School of Exercise Science, Physical and Health Education
EPHE 435 was originally created as part of the Community, Culture and Environment Strand in the elementary education program. Although the strand no longer exists, using Physical and Health Education [PHE] to contribute to community, culture, and the environment is still relevant for elementary school educators. EPHE 435 provides the opportunity for students to develop an understanding and appreciation for a variety of outdoor physical activities and cultural movement forms suitable for elementary school children. This course includes field trips and experiential professional development opportunities in order to further explore environmental and outdoor education.
Overview of Elementary and Middle School Physical Education
EPHE 312
School of Exercise Science, Physical and Health Education
This course provides an overview of the content and structure of the BC elementary and middle school physical and health education (PHE) curriculum. Students will be introduced to basic pedagogical skills necessary to implement a quality PHE program. Focus will be on the learning of movement skills and on the developing child as a learner. A variety of teaching experiences will be included. Particular focus is on learning nature-based physical activities through an experiential manner - time in local natural areas, as well as the emotional, social, mental, and physical benefits of time spent being active in nature.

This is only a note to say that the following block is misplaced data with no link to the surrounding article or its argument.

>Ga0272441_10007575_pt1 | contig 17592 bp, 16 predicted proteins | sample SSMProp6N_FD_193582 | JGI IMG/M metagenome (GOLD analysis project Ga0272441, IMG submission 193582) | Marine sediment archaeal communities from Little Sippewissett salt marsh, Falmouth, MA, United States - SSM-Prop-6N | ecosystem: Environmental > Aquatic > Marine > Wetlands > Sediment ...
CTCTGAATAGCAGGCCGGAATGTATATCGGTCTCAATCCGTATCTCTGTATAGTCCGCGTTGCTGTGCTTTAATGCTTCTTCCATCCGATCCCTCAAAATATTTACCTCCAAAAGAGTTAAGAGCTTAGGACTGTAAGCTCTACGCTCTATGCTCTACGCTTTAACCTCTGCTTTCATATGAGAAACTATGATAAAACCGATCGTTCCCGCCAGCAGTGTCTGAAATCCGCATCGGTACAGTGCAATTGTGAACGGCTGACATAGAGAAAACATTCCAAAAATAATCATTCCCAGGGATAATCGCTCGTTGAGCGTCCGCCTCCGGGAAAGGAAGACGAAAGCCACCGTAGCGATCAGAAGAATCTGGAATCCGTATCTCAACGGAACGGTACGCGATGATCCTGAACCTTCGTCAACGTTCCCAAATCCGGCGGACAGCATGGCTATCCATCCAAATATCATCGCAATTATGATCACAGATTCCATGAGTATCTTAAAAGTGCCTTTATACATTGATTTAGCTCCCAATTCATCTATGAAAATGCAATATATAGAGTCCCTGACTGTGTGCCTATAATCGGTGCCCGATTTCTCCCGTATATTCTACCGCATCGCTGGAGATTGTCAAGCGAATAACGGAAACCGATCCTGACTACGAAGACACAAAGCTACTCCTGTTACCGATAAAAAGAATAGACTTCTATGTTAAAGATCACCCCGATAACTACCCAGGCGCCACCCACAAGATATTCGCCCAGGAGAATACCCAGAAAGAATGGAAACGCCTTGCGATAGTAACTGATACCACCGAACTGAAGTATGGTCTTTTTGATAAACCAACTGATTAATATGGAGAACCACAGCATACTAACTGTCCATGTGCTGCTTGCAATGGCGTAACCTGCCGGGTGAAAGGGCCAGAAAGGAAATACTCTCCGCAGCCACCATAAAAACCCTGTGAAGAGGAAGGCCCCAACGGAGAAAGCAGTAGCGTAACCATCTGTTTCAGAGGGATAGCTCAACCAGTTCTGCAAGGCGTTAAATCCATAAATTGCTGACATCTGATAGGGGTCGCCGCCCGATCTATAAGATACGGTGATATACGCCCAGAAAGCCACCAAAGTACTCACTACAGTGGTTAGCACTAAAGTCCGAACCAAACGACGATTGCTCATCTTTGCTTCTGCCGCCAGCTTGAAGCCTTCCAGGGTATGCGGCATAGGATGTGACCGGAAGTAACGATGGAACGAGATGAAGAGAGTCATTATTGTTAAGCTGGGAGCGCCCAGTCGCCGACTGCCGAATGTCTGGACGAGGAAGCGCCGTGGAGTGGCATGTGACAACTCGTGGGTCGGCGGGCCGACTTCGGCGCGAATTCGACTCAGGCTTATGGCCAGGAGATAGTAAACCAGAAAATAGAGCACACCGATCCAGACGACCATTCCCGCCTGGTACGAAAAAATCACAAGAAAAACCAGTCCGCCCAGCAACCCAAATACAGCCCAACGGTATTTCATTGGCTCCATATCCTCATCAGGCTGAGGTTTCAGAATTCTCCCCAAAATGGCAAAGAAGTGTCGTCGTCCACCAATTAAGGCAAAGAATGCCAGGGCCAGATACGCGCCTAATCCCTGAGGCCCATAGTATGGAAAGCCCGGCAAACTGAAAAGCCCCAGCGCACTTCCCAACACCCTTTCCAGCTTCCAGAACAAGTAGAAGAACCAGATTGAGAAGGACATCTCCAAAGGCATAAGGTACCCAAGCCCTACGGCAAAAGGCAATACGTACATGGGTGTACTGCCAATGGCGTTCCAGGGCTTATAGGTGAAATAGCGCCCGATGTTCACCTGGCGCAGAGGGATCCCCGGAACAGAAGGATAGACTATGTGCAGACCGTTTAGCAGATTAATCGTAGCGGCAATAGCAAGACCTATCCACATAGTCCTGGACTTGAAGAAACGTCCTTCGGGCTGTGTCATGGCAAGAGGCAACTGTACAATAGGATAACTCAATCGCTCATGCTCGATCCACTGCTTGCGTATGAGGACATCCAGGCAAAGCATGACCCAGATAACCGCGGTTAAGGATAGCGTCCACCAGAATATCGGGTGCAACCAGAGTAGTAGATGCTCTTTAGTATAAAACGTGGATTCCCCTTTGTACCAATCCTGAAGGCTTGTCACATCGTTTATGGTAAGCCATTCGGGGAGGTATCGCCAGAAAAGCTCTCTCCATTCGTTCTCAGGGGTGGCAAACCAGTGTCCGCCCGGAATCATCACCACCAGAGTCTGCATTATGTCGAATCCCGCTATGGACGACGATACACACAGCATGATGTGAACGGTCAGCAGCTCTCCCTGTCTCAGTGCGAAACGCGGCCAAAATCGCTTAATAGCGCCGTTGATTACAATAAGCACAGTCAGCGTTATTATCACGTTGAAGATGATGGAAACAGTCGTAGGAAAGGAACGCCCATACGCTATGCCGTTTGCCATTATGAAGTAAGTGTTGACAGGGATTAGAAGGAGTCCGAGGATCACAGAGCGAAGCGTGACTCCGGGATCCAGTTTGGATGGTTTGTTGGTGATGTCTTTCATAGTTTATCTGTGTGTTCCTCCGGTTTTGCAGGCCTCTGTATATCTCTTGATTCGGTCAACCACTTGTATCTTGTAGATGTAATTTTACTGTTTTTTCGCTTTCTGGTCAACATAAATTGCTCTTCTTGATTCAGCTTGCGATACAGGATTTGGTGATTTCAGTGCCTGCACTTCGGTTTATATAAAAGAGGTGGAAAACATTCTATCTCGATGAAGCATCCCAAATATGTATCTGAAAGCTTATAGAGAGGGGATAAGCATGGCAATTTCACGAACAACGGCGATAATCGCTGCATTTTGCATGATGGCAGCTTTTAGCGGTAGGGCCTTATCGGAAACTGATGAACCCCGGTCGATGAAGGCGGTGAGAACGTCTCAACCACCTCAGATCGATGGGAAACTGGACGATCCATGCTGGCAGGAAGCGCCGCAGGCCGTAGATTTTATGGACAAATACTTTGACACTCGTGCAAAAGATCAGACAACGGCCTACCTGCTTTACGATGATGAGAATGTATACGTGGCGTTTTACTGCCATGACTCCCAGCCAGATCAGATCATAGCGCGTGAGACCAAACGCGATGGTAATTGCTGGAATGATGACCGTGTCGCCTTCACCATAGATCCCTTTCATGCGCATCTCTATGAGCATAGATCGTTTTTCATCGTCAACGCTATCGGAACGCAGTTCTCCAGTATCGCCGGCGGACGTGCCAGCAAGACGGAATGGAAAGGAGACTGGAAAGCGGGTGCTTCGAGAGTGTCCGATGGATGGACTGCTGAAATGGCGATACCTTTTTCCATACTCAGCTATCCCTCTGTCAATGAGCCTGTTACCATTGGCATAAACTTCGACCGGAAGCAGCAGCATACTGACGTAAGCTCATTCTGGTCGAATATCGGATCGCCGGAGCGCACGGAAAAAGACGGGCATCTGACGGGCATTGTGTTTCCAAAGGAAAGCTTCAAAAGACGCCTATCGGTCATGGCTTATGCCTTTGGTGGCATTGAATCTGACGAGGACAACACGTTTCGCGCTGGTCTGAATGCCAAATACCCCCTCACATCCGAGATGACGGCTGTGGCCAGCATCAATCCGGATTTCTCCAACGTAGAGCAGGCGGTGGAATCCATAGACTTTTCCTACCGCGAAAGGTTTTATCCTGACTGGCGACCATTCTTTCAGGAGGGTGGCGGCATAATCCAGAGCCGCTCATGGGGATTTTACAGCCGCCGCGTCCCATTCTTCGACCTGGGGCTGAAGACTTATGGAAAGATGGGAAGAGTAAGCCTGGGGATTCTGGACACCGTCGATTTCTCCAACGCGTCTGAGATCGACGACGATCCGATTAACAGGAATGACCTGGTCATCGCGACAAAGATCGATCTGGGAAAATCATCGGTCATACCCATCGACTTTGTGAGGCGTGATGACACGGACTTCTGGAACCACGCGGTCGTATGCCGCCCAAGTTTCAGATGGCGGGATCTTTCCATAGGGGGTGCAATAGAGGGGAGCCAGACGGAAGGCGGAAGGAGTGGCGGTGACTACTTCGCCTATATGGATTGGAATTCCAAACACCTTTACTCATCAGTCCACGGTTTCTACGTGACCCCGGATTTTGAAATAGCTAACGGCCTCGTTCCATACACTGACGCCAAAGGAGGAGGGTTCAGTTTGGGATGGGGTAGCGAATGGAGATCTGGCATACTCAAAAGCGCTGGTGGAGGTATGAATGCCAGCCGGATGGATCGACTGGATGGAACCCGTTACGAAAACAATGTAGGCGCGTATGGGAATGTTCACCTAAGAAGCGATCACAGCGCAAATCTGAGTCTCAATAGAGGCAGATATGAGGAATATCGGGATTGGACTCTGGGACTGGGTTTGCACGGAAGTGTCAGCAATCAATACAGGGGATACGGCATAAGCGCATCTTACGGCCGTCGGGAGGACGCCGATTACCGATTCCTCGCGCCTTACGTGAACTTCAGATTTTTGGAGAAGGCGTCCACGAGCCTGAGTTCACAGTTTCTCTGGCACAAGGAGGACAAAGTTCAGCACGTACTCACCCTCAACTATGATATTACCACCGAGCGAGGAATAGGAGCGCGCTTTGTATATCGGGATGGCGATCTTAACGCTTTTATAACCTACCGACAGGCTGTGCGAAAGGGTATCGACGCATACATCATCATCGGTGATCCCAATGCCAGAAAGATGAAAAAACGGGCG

Engineering

 
Title
Course
Department
Description
Environmental Engineering
CIVE310
Civil Engineering (CIVE)
Environmental systems analysis techniques for natural and engineered systems. Sources, characteristics, transport, and effects of air and water contaminants; biological, chemical, and physical processes in water; unit operations for air and water quality control; water and wastewater treatment processes; solid waste management; environmental quality standards. Design, planning, and management of engineered environmental systems.
Energy Systems Decarbonization
CIVE465
Civil Engineering (CIVE)